But let’s go back to the airport. All together – comfort, distraction, disdain. In the short time away, it seems that I’d become accustomed to not understanding the words most people speak. I could block out the side conversations of no interest to me. It’s liberating in a way – to be able to sit in a crowded restaurant, café, coffee shop, party and remain with your own thoughts. To allow disturbances becomes a conscious decision, only allowed when one makes the conscious effort to listen and understand. After being alone in my head for some time, unconsciously understanding the conversations all around naturally becomes distracting and invasive. I find that I’m out of practice at blocking out the endless voices. The disdain only comes from understanding the emptiness of so many conversations. A pair of ladies gossip about the audacity of a friend: “Can you believe it? She’s telling me to do this, but it can only be done with aluminum pans! Well, I don’t have aluminum pans.” The indignation is tangible. What an affront to this poor lady. Yes, of course, when giving cooking instructions, care should be given to consider the recipient’s capacities so as to avoid offense. I’m struck by the banality of so many conversations. Of course, this is the case in any language. I’d only escaped it for a moment.

Perhaps it’s the only positive I’ve found amidst my seemingly constant frustration with the French language. I’ve harnessed this frustration into disdain for myself, rooted in an incapacity to learn and promptly apply. The violence of this frustration has made itself known in the past few weeks. I’ve come to blame language for my persistent dissatisfaction and what I’ve perceived as a regression to propensities I’ve so diligently worked to subdue. Low confidence, an incapacity to make decisions, and debilitating fear of doing the wrong thing all thwart my innate need to be independent at all costs. My already limited conversation has become even further reduced. People pass over me, either out of their own discomfort or my short conversation. And I feel indebted to the ones that don’t. I’m sorry for their efforts for so little reward. It makes me question my potential to be happy in that place. The idea that if only I could move around with confidence, independently, without a constant fear, frozen gaze, or incoherent mumbling. If I could move around without revealing my secret. Instead, my fixed smile seems to say, “Yes, you’ve found me out. I don’t fit here.”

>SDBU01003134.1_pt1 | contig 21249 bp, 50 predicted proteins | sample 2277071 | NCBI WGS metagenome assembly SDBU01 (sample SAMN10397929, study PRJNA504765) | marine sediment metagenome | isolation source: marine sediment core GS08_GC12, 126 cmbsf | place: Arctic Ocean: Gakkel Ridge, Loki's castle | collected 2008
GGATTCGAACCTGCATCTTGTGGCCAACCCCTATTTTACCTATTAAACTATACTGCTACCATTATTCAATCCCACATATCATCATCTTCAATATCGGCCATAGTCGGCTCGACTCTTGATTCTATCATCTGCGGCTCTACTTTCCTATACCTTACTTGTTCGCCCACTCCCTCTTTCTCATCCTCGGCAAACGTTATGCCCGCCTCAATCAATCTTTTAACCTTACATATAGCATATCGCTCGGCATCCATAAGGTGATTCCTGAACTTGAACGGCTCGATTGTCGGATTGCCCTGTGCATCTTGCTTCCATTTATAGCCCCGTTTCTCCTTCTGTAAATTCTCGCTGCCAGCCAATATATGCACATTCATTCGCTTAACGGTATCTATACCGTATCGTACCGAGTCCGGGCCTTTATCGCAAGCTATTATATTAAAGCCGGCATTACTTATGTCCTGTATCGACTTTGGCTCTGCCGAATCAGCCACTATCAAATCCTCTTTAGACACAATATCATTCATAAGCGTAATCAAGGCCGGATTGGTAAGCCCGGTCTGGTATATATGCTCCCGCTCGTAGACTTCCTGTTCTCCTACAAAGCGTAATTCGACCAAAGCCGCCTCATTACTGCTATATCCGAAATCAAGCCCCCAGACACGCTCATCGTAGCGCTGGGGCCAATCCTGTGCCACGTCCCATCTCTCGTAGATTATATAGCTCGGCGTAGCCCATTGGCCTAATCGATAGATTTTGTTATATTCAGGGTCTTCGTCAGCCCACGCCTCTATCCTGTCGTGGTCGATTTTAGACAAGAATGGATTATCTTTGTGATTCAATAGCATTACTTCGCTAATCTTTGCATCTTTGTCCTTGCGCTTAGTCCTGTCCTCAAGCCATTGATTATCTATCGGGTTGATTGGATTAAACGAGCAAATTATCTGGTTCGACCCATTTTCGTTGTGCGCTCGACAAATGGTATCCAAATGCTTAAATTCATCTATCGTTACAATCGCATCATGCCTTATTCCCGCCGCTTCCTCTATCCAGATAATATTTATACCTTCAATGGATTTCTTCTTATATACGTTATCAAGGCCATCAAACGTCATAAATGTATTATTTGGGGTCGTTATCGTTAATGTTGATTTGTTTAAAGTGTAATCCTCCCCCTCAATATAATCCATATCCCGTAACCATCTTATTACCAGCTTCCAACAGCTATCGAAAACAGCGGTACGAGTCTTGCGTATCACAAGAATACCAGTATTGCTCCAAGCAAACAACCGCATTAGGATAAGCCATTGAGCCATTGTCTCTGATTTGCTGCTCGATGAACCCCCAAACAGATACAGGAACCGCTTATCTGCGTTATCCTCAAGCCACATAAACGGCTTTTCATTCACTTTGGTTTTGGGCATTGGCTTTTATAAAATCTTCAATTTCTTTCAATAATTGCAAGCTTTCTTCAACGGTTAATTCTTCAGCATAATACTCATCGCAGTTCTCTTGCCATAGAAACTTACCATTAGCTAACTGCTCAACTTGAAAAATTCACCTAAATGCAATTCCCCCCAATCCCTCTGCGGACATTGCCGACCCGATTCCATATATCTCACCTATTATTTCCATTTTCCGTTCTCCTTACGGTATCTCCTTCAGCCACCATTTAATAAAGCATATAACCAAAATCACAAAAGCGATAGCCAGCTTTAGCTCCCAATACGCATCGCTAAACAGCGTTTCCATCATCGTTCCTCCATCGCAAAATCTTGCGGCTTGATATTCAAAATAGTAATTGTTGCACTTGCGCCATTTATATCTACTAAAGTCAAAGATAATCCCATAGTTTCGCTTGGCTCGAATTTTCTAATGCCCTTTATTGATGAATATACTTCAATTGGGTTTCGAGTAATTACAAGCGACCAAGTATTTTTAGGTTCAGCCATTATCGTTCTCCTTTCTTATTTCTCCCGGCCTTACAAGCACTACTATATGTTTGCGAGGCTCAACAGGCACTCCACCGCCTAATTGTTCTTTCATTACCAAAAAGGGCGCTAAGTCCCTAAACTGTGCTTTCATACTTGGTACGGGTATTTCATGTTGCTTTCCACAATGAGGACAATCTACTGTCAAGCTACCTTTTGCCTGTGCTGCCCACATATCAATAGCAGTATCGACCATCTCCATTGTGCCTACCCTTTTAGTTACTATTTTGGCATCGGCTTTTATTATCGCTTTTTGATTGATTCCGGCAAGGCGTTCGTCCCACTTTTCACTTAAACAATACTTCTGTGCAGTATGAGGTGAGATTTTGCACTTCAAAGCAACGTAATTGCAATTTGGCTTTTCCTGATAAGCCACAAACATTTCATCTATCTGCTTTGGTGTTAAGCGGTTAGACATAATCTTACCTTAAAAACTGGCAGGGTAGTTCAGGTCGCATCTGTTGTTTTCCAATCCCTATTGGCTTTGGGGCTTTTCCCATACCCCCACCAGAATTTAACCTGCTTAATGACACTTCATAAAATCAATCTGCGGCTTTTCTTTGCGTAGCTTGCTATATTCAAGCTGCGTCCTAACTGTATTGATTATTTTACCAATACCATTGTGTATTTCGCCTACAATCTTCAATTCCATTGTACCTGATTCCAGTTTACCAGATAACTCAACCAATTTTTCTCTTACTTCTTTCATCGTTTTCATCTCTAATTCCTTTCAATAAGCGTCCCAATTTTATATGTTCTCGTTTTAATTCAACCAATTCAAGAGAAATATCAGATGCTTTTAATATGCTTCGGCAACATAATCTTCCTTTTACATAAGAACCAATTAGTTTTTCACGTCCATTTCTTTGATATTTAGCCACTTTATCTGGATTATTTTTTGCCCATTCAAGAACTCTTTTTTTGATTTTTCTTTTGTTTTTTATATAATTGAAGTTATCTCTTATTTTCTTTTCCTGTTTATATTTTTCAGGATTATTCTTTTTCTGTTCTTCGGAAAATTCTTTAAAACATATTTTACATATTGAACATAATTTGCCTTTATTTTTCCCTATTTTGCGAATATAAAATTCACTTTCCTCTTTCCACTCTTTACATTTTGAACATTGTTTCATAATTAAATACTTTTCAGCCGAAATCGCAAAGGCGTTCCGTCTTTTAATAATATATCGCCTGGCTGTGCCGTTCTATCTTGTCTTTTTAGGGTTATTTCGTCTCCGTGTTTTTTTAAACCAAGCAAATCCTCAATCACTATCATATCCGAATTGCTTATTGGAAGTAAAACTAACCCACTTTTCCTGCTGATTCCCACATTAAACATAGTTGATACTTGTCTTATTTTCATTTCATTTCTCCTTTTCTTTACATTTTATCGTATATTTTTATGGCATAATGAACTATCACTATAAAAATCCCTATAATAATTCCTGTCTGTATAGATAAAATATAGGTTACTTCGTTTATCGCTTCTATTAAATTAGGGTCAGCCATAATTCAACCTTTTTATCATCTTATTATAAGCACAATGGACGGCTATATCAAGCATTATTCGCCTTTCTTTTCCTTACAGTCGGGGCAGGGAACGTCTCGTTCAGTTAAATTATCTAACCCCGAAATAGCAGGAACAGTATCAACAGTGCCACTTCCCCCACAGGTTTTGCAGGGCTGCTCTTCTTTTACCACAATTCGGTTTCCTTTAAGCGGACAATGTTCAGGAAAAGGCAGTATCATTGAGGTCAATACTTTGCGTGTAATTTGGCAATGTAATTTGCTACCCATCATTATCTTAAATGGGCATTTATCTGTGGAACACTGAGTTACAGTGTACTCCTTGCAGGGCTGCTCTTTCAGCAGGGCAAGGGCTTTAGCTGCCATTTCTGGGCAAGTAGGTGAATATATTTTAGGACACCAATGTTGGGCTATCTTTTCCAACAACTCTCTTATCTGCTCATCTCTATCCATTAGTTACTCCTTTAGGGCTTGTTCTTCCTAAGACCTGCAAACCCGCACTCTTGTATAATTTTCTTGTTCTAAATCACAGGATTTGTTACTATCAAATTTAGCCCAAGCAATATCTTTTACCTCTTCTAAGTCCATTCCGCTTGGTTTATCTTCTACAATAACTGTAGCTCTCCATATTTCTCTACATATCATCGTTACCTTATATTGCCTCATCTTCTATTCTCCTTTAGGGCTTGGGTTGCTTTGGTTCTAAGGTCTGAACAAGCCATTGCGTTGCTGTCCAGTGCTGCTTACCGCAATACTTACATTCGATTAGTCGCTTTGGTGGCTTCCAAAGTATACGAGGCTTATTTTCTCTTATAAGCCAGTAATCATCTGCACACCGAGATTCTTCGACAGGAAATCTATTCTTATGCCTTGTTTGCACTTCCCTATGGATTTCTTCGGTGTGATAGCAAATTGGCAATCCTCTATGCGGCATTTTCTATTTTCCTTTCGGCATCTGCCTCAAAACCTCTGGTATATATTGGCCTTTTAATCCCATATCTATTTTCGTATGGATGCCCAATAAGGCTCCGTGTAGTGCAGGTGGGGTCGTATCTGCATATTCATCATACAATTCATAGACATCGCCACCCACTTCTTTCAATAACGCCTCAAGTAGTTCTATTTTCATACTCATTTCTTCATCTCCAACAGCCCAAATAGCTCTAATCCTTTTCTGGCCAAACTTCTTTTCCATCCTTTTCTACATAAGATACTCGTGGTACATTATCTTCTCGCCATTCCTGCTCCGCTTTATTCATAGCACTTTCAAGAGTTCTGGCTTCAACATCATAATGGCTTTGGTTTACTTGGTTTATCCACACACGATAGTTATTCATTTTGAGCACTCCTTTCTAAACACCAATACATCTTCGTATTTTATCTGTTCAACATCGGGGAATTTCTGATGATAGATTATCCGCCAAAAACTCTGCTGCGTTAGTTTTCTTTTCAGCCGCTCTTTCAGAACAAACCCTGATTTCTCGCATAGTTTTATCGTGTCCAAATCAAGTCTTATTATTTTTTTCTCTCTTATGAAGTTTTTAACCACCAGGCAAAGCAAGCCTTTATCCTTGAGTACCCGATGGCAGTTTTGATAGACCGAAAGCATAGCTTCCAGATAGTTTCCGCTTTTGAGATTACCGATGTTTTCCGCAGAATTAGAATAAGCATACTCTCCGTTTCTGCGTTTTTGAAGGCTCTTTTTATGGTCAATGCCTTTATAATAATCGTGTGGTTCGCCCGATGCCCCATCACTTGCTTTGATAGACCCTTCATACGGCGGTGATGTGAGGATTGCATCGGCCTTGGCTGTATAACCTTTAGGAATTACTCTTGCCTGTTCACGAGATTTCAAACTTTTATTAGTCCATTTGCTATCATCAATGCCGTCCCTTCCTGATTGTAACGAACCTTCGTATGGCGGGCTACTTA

How important that sense of belonging is. How important for confidence, for independence, for happiness. Where does this fear come from? I’ve been asking myself this question for a long time without a satisfactory answer. It only seems to ooze from some eternal black hole that pollutes my every action, each a strictly calculated movement. Despite all of this, I’ve returned to the din of English and find myself hating it. Perhaps it’s only the lack of sleep. Or perhaps I’ve adopted yet another repellent tendency – the Parisian sensibility of endless complaining and haughty disdain.